You Have Never Seen Filipino Desserts Like These Before
These delicious hybrid Filipino desserts are all part of the Madrid Fusion Manila magic!
There’s really nothing like it—the country’s culinary wunderkinds and industry icons alike, all coming together to present dishes that embrace the best ingredients that our country has to offer. Madrid Fusion Manila always aims to push culinary boundaries, and this year was no different.
To kick off the international gastronomic conference, the first regional lunch hosted by the Department of Agriculture revolved around the theme of rice. What better way to celebrate our beloved Filipino desserts than with creative, delicious twists to our traditional kakanin?
Peachy Juban of Shortcrust, Miko Aspiras of Le Petit Souffle and Workshop, and Kristine Lotilla of Freezerburn teamed up to contruct a stunning menu of rice-centric desserts. Their Rice Dessert Terraces (an ode to our Banaue rice terraces) featured four sweet treats, all inciting nostalgia with familiar flavors and textures, yet creatively put together in new and exciting approaches.
"I love working with rice for desserts because there are so many new possibilities to be explored. Rice and all its varieties are abundant in the Philippines, so they aren't hard to find, either," says chef Miko Aspiras.
"Madrid Fusion Manila as a platform for discovery was our inspiration in creating these desserts. In developing our kakanin desserts, we learned about varieties of rice we had never heard of before. then applied modern techniques to update classic desserts and create more timely and relevant versions," says chef Peachy Juban.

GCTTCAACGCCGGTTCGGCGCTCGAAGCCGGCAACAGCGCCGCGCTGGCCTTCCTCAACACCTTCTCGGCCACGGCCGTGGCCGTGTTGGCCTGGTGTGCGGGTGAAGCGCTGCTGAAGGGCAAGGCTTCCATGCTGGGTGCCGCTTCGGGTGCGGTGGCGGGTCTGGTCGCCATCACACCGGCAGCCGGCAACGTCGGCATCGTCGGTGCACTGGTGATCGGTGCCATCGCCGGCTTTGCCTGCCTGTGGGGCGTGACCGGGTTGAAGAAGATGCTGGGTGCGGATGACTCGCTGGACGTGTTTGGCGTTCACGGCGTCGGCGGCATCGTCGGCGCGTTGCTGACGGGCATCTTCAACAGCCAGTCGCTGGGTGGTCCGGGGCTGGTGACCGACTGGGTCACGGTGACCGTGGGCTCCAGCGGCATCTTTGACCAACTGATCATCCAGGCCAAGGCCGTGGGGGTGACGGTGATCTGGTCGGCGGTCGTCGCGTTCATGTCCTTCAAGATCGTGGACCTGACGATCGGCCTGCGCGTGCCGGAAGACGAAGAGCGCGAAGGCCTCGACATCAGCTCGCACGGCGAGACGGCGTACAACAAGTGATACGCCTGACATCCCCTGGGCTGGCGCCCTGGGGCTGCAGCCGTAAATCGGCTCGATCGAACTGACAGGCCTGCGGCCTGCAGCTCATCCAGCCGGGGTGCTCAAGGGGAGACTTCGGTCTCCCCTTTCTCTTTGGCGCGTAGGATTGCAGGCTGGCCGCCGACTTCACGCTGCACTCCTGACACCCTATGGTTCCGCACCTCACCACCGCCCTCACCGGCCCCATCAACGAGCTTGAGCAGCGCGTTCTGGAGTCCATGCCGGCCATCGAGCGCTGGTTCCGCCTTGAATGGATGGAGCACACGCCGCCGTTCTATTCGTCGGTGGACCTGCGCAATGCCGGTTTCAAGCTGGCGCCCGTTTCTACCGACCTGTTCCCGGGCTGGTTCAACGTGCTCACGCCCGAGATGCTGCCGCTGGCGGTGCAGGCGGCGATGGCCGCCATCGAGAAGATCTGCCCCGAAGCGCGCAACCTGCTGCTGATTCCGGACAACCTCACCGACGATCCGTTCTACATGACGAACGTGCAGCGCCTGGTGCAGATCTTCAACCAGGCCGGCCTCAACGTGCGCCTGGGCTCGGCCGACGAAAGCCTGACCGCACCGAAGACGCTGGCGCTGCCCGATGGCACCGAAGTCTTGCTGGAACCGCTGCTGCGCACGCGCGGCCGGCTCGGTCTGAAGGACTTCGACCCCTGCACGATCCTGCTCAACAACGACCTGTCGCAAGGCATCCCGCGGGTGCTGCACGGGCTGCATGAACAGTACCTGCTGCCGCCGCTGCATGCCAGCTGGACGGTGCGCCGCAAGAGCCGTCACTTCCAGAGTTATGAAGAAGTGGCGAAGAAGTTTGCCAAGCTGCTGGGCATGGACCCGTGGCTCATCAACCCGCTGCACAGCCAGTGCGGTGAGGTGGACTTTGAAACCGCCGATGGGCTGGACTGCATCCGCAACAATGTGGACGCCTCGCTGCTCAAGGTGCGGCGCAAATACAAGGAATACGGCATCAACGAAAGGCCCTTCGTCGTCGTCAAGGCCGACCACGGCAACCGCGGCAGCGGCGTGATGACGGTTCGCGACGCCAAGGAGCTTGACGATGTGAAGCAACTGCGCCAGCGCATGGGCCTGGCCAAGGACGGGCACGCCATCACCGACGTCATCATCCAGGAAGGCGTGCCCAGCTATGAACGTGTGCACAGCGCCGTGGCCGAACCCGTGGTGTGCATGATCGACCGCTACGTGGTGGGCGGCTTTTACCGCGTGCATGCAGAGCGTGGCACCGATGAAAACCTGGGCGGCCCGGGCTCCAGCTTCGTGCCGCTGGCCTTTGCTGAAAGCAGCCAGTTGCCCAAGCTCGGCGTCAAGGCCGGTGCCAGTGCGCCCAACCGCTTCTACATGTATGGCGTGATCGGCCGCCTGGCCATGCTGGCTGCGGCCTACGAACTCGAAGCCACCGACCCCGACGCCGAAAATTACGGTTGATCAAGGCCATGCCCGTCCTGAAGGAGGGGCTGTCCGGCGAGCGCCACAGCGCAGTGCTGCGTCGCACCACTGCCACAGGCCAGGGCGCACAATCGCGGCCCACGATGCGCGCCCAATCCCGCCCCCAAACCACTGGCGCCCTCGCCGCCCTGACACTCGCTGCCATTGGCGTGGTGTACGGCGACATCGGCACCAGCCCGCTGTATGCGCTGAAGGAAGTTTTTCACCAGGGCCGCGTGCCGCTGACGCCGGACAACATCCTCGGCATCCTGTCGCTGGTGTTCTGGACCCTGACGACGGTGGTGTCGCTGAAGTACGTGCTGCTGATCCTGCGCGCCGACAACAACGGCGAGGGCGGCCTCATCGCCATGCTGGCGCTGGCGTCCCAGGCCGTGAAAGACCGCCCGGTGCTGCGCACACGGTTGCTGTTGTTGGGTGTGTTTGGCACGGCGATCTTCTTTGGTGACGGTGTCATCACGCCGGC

The Three Pinipig Muesli included a mix of three different glutinous rice grains: toasted white glutinous rice, fresh green Duman rice, and bamboo smoke-blackened young sticky rice—all served with young coconut, sampinit berries, nuts, and carabao milk.
The Biko Kalabasa was made with roasted squash rice cake with kakang gata (coconut cream) pulot (molasses) glaze, pumpkin seeds, and sea salt over a crisp coconut tuile.
When it comes to Filipino desserts, you know that ube will always do the trick. The Pinagtipan Langka Rice Cake with Ube Halaya was served with dried mango on top!
Lastly, a dessert featuring sourdough bread made from milled organic black rice from Vizcaya: Black Rice Sourdough Bread Pudding was served with a drizzle of goat’s milk and rice wine cajeta and plump sampinit berries.
We’ll take ten servings of each, please!